• It is part of the "central nervous system".

  • Okay?

  • So your brain controls all the voluntary and involuntary actions of your body.

  • "Voluntary", I want to lift my hand up so I do.

  • My brain sends a message, my hand goes up, my hand goes down, side, all around.

  • "Involuntary", breathing.

  • If I held my breath, eventually, even if I want to hold it, my brain will force my lungs

  • to work and I will be able to breathe again.

  • It's involuntary.

  • I don't have much of a choice about it.

  • Okay?

  • The central nervous system consists of the brain, again.

  • The "spinal cord", that's the line in your back-okay?-that it's connected all the way

  • up, keeps your skeleton all together.

  • And the "nerves".

  • The "nerve endings" on all parts of your body, so if you go like this, you feel it here,

  • but you understand it here.

  • Okay?

  • And then we have the "lungs".

  • The lungs are the two very delicate, very fragile pieces inside your chest that fill

  • with air, push out air, fill with air, push out air.

  • They're part of the "respiratory system".

  • "Respiratory" basically means breathing, so the lungs take in the air that we breathe

  • into them, they absorb the oxygen, they release the carbon dioxide and push that back outside.

  • Right?

  • So, CO2, you know, oxygen and carbon dioxide.

  • Oxygen in, carbon dioxide out.

  • Made up of the lungs, the "trachea" is in here, and the "diaphragm", basically underneath,

  • pushes up and down to help the lungs expand or contract.

  • I hope you can see that.

  • Expand, contract, expand, contract.

  • So these are your lungs.

  • So these are three of the five.

  • Let's look at the other two that some people don't necessarily think about regularly.

  • Okay, so now we're going to look at the other two organs, and we're going to start with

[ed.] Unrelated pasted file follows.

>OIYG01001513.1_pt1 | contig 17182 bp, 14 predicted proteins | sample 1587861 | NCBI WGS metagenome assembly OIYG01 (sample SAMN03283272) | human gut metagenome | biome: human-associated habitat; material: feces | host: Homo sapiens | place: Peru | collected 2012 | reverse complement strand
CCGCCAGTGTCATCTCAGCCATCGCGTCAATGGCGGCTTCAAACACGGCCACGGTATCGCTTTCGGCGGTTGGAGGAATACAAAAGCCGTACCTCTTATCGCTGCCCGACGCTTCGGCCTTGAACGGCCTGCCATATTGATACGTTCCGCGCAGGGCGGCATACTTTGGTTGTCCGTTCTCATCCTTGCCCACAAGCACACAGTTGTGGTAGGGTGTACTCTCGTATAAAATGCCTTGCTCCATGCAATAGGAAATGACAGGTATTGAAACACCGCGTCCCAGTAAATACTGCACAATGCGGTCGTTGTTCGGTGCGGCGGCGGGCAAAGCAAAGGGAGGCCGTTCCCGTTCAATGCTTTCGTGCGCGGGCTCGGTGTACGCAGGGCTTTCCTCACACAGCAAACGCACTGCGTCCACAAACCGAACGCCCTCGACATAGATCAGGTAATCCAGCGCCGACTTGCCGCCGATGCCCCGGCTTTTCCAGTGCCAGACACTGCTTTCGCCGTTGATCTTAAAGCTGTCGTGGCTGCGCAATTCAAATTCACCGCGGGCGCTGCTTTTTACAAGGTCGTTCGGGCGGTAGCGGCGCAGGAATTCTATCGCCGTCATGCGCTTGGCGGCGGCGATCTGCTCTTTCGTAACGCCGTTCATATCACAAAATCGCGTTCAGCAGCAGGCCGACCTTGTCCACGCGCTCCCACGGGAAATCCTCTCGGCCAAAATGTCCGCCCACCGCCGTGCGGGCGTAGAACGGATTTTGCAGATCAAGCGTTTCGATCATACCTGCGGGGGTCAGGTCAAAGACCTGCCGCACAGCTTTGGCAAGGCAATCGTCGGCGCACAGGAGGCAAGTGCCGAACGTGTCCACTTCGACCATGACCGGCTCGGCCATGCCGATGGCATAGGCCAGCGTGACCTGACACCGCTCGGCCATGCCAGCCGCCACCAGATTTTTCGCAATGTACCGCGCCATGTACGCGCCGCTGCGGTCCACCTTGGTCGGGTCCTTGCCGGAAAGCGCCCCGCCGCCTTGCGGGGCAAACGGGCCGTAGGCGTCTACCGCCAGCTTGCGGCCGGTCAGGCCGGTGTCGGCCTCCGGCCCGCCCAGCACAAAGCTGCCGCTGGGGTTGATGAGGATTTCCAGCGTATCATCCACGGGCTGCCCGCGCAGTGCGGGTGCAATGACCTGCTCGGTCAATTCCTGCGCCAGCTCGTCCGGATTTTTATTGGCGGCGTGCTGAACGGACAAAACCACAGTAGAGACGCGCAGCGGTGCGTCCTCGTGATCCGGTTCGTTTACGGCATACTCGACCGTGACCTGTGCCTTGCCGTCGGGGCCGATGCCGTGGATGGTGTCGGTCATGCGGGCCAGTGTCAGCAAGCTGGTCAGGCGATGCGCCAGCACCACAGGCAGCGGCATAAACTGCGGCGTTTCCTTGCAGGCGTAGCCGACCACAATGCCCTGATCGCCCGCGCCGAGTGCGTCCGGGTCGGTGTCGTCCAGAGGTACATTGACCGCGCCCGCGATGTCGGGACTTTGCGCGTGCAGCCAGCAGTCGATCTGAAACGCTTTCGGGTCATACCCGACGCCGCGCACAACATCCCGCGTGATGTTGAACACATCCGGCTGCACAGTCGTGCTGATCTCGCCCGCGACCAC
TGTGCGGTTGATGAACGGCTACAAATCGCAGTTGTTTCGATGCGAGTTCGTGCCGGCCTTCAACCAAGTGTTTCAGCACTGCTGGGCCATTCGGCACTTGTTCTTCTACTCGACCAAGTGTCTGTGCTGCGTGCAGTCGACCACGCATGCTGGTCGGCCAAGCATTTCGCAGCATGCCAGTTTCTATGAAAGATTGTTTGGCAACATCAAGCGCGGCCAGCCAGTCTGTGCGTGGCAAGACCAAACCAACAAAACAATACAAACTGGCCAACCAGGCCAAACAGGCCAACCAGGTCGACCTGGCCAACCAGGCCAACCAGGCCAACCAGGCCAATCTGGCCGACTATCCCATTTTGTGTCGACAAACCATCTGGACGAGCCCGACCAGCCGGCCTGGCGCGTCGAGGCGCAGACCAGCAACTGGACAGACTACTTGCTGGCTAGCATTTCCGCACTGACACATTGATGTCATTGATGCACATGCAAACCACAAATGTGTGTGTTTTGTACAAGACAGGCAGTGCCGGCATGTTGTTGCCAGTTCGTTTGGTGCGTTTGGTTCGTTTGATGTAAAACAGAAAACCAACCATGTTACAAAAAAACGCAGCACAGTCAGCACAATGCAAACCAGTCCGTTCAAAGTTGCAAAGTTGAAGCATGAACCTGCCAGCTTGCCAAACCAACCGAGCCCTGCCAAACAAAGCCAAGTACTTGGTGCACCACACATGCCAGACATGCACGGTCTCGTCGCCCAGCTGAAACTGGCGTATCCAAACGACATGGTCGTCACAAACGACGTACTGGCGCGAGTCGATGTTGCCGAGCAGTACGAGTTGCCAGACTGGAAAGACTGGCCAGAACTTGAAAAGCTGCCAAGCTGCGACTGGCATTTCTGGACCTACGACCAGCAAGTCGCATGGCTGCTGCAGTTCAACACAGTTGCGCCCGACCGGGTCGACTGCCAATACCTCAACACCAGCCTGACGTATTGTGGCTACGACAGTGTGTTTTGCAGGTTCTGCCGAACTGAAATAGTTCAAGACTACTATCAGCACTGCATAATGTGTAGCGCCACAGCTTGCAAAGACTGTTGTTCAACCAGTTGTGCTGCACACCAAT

• the "kidneys".

  • The kidneys, they're called kidneys because they're shaped a little bit like that, like

  • a kidney bean a little bit.

  • There are two of them.

  • They're sort of, like, located a little bit in the back of...

  • And lower back.

  • They are part of the "urinary system".

  • Now, if you're not sure: "urine" is the correct word for pee.

  • When you go to the washroom to pee, it's actually urine, the yellow stuff or whatever.

  • So, the kidneys are the organs that are responsible for cleaning the water in your system, and

  • the blood, etc., a little bit to a certain extent, and creating the urine.

  • So they clean out the water, and whatever is waste water comes out as pee, as urine.

  • So it consists of the kidneys; the "bladder", this is where you store the pee.

  • And when you say: "Oh, I really have to pee", that's your bladder getting full.

  • The two "ureters" that pass it along to the bladder...

  • From the kidneys, the ureters, to the bladder, and then through the "urethra" outside when

  • you go to the washroom.

  • Okay?

  • The urethra is where the pee comes out, basically, that little tube.

  • And "sphincter muscles" are basically in your anus, in your bum where...

  • For other things as well.

  • Okay?

  • So this is basically a...

  • It's like a plumbing system, if you want to call...

  • If you want to think of it like that.

  • It's your...

  • If you want to talk about your body as a...

  • Basically a machine, that's the plumbing system.

  • Now, you have two of these.

  • You can live with one, you can't live with neither of them.

  • You have to have at least one.

  • So, a lot of people get a transplant.

  • Now, you can have organ transplants, and kidneys are very common transplants.

  • You can take from a healthy person, you can take out and give it to somebody else who

  • has both of their kidneys are bad.

  • Right?

  • Because without your kidneys you're going to die, so you can have a transplant and move